Except...well, first it's not a clear point then, because regardless of what Taiwan does with those forests, they still exist, so "you have no forests" is false even if it's a semantic device.

Second, I'd argue it's a heartless, numbers-only approach to a country that can hardly be reconciled with calling it "his favorite" (although it's clearly not, not really).

Third, I'd say that what Taiwan does do with its forests - mostly protect them (with some unfortunate exceptions), is the best thing it can do. It's a far wiser long-term national investment than harvesting them for lumber. Taiwans national park and forest recreation area system is stellar, I'd say the best in Asia.

Fourth, Taiwan is popular with tourists, just not Western tourists. The place is overrun with Chinese, Japanese and to a lesser extent Koreans.

Readin said...

Nice criticism of Friedman. Usually my complaints about him relate to what I perceive as his liberal outlook (my understanding is that such is typical of a NYT columnist). But with you a Michael Turton both hitting him on other things - perhaps he's not liberal so much as just really shallow.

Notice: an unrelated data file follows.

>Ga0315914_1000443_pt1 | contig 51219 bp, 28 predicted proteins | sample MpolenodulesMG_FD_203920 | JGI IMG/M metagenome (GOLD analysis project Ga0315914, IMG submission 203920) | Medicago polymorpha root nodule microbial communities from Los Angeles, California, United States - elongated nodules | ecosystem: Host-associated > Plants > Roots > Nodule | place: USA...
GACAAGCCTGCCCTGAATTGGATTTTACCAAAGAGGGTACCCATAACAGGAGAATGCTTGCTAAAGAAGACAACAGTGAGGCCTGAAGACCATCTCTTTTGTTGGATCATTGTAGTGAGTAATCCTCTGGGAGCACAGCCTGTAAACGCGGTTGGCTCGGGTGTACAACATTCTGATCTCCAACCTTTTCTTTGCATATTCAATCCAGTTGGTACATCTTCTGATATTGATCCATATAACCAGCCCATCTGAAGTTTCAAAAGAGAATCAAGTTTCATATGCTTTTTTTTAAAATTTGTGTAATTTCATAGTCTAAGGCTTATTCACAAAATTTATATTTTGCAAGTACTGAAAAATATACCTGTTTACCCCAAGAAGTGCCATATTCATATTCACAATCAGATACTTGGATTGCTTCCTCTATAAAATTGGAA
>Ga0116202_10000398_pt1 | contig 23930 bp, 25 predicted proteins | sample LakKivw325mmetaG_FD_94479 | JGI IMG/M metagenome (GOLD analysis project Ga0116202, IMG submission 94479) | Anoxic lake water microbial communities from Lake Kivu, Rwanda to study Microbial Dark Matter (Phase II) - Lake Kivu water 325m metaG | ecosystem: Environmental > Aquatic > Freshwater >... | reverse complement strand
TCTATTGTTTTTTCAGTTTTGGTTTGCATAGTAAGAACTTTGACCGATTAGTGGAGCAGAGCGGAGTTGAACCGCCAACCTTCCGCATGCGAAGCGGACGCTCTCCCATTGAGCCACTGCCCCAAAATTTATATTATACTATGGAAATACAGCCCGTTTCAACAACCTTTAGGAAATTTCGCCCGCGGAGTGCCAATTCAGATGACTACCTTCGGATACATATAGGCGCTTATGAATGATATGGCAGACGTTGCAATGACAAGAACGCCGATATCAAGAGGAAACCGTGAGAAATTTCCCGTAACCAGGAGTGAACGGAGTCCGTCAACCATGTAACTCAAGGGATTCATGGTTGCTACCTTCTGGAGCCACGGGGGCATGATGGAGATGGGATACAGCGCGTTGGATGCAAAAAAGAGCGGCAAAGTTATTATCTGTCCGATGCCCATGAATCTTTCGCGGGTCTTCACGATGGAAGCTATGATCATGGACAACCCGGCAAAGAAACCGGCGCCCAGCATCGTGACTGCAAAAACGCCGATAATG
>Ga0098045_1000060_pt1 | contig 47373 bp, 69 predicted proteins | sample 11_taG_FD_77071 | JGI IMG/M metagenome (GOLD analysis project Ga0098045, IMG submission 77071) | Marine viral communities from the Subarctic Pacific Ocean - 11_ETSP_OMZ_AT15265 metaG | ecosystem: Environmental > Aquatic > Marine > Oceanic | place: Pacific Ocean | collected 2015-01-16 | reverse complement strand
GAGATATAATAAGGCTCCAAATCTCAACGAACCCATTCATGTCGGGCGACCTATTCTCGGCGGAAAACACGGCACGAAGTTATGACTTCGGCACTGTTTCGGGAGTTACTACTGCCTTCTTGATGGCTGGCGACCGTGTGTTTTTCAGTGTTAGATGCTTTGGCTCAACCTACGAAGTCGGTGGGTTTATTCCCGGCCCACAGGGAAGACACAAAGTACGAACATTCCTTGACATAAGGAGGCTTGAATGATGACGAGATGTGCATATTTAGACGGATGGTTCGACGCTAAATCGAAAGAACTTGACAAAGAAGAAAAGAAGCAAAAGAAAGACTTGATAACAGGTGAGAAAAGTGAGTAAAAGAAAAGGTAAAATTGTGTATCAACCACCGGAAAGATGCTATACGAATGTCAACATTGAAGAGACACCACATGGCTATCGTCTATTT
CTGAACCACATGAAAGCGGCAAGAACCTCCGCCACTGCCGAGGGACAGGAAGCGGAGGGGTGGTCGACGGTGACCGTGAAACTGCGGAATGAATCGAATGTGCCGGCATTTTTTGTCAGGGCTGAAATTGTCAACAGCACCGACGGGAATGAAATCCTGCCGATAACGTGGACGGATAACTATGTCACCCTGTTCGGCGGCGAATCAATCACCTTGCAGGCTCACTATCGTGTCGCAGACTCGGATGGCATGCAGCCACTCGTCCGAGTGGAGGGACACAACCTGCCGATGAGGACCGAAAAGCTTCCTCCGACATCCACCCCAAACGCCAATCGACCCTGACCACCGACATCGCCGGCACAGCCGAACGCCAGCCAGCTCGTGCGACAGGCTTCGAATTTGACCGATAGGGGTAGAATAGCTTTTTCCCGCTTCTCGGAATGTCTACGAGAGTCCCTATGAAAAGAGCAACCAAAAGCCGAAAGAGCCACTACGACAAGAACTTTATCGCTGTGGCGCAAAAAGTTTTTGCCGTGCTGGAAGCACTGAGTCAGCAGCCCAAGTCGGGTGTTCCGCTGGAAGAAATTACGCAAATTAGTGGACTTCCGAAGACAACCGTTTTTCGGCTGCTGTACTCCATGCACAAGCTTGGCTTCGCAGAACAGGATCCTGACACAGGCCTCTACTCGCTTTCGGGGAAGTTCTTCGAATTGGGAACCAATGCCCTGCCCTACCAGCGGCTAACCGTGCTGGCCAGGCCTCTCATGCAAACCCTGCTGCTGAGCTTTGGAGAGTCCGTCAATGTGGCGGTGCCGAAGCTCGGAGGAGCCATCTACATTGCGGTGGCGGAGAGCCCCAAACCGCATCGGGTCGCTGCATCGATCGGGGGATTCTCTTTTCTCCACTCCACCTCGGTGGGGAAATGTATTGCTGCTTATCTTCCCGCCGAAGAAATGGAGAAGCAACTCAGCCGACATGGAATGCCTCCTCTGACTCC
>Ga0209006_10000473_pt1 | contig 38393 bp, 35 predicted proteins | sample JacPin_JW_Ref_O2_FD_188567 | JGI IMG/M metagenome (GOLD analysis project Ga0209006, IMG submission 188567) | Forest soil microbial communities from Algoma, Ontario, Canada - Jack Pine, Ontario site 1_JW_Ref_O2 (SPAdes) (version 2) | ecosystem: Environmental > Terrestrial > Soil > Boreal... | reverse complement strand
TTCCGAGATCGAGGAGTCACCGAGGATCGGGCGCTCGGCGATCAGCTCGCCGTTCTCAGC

Jenna Cody said...

Well, I *am* liberal (and proudly so), so I wouldn't necessarily hit him on that...

B.Y. said...

"Fourth, Taiwan is popular with tourists, just not Western tourists. The place is overrun with Chinese, Japanese and to a lesser extent Koreans."

You can't take away the western tourists from the picture and justify popularity. Taiwan achieved its status of newly industrialized countries (NICS) twenty years ago - it should be one of the top in Asia-excluding Japan given its relatively early economic success. As to the tourists from China, it's obvious with an ulterior motive of the Beijing government to court the affection of Taiwanese. Japanese might have a genuine historical or cultural interest in Taiwan, although it's partially tarnished by the so-called sex tourism. Of course, Taiwan's natural beauty is beyond any dispute and whether tourists come in great numbers does not change the way I see it.

Catherine Shu said...

For a "barren rock," Taiwan sure supports a lot of mosquitoes.

Steven Crook said...

Re Taiwan having lots of water. According to this page:

Taiwan's annual per capita rainfall is just one-eighth of the global average. A lot of that runs off very quickly because the rivers are so short, so water conservation is important.